How I understand React

Every time I learn a new language, library or framework, I like to form a mental image of how it works and why it works that way. It helps tremendously with being able to provide practical solutions to business problems if you can discern their pros and cons easily.

I don't learn the technical aspects by heart. You will retain them overtime by practicing regularly with the tool. Instead, I focus on the architectural level and I try to understand how everything fits together.

As for React, I think there are three major aspects that one needs to understand well to be proficient with it. They are the virtual DOM, the components and the component's lifecycle.

The virtual DOM

The DOM represents a document with a logical tree structure. Almost every UI library is represented with a tree structure because it helps with geometrical transformations and property inheritance. React's virtual DOM is a copy of that structure. Because modifying the real DOM is costly — computing the new UI representation takes time —, React executes the manipulation first on its copy, then compare the new and the old versions to determine the most performance effective way to update the real DOM.

That means that what you are writing and updating is not the browser’s DOM. It does not have the same properties, and you should not treat it the same way. That also means that the React philosophy is universal, as the DOM in the browser is similar in representation to the UI library in other platforms (Which explains React Native). It is a tree structure, but with new types of nodes. Here is a post that explains the virtual DOM in more detail.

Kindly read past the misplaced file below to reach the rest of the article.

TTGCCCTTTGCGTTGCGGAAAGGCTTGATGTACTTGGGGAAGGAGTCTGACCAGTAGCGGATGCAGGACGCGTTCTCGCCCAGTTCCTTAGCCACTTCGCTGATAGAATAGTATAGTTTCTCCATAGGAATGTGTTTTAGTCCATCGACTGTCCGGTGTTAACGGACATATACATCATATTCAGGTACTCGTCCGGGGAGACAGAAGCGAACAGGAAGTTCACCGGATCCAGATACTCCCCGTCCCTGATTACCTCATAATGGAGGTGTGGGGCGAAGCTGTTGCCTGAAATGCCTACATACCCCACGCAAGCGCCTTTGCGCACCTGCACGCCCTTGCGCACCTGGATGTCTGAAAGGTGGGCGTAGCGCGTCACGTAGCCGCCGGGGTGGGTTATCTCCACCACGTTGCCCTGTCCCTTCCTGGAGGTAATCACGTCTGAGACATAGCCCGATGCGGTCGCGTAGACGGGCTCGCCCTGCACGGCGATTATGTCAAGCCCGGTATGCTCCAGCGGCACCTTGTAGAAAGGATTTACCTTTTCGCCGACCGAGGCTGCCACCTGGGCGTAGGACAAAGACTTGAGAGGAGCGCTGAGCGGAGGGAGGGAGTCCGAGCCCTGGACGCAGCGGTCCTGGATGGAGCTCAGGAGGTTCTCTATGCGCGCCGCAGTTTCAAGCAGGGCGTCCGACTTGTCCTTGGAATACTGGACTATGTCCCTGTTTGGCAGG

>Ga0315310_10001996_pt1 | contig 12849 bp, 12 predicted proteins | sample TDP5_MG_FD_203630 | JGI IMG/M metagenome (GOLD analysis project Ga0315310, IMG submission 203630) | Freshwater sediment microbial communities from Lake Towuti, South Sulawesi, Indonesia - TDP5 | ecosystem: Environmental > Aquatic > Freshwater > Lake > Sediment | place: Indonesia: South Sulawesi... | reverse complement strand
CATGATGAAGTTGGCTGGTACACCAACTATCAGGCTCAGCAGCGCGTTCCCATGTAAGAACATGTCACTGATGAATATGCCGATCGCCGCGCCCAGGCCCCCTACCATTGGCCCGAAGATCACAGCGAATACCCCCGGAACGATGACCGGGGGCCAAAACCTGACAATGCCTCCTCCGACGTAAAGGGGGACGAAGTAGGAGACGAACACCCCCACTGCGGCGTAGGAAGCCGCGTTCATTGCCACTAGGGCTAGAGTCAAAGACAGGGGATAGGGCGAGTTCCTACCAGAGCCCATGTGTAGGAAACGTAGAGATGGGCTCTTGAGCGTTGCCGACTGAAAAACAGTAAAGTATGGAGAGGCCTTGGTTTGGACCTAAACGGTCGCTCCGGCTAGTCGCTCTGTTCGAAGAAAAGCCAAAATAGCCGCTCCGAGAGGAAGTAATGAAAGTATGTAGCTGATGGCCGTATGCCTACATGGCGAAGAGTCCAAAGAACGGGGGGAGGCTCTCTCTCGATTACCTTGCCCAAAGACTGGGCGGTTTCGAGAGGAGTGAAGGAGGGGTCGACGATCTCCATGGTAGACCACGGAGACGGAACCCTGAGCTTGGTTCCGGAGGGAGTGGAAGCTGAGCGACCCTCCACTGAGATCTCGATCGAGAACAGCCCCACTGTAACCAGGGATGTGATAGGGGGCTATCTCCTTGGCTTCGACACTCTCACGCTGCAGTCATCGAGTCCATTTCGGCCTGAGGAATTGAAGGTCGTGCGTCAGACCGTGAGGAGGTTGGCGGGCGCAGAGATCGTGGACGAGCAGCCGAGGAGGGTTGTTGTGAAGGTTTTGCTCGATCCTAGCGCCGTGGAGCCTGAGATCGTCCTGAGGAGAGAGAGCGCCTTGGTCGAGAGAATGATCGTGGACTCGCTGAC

The components

The components are each responsible for a section of the virtual DOM, which may contain other components. There are two types of components: classes, and functions. I like the latter as it's easier to manipulate. With hooks, you can use a function instead of a class, as I do now.

As a developer, what you will be doing is creating a tree of components that will include your owns and those provided by libraries. These components will accept props as inputs and will return the section of the tree they are responsible for. There are special components called HOC (Higher-Order Components) which are functions that will return either your component with new additional props or a new component which will include your component as a child.

The component lifecycle

Where does the business logic fit? In the case of a class component, there are various stages and React.Component class provides you with methods that will be called at each one of the stages. You choose the correct stage based on what you want to do. A few are called once upon the creation (mounting) and the destruction (unmounting) of your component, others will be called many times when your component updates (triggered by many things). Here is a more detailed explanation.

Using functions make things cleaner. There is no more lifecycle to worry about. You are provided with the props as parameters, and you need to return the tree's section. Now with hooks, you can do the same thing that the class component used to do. Hooks are functions that will accept arguments based on the current props and optionally will return objects that can be used inside the functions. Those objects are not created inside the function scope, so they won't be destroyed when the function returns. I think they get destroyed when the section of the virtual DOM your component is responsible for is destroyed.

That is my current mental model of React. There are many other concepts like the relation between refs and the DOM, Babel, and JSX. But I think these three are the most important concepts you need to wrap your head around.